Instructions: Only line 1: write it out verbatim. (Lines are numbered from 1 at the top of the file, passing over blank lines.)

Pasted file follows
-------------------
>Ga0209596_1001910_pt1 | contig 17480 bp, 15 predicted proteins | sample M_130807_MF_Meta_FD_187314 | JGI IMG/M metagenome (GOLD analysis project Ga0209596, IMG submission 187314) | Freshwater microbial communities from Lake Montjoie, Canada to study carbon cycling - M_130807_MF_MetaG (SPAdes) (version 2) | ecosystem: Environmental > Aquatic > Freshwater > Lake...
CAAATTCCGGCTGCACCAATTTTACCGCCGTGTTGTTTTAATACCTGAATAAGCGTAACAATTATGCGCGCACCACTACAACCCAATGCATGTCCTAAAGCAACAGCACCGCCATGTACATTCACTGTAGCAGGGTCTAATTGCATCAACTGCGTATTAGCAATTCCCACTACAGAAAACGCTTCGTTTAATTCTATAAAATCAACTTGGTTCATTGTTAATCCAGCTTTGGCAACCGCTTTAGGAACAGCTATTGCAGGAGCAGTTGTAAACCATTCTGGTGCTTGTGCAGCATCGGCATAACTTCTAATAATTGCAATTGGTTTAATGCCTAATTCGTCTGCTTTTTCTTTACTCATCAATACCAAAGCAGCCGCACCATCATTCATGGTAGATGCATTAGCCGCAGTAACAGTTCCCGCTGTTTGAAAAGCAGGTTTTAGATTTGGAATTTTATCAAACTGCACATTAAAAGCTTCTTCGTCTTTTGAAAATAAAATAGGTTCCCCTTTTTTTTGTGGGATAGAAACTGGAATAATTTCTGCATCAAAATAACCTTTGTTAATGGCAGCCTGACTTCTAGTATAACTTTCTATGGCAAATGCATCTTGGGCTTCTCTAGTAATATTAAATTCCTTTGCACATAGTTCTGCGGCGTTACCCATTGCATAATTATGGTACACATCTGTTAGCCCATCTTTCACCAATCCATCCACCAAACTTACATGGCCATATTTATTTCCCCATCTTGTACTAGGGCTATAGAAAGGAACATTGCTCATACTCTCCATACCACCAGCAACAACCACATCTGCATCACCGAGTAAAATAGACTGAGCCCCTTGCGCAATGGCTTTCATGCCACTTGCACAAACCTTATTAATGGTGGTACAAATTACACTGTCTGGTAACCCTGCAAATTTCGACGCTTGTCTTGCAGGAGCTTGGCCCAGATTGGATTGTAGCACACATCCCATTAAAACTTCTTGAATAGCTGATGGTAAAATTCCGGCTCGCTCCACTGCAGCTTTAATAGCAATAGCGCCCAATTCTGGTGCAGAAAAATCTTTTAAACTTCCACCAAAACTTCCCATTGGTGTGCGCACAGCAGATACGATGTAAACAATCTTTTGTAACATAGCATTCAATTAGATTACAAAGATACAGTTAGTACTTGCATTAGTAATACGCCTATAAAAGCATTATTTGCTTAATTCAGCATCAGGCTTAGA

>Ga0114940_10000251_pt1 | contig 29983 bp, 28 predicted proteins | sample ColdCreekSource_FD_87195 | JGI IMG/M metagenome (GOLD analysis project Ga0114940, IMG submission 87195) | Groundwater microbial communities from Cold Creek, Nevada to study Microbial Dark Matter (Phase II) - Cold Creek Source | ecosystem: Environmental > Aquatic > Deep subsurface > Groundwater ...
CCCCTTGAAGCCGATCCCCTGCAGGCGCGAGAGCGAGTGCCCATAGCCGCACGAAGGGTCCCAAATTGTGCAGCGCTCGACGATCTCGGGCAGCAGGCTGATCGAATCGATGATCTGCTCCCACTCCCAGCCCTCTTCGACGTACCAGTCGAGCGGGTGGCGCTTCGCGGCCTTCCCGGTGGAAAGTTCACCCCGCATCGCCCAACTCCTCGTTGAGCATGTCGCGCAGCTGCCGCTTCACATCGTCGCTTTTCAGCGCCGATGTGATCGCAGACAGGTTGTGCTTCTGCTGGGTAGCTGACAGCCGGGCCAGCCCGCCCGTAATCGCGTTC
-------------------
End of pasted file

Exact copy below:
>Ga0209596_1001910_pt1 | contig 17480 bp, 15 predicted proteins | sample M_130807_MF_Meta_FD_187314 | JGI IMG/M metagenome (GOLD analysis project Ga0209596, IMG submission 187314) | Freshwater microbial communities from Lake Montjoie, Canada to study carbon cycling - M_130807_MF_MetaG (SPAdes) (version 2) | ecosystem: Environmental > Aquatic > Freshwater > Lake...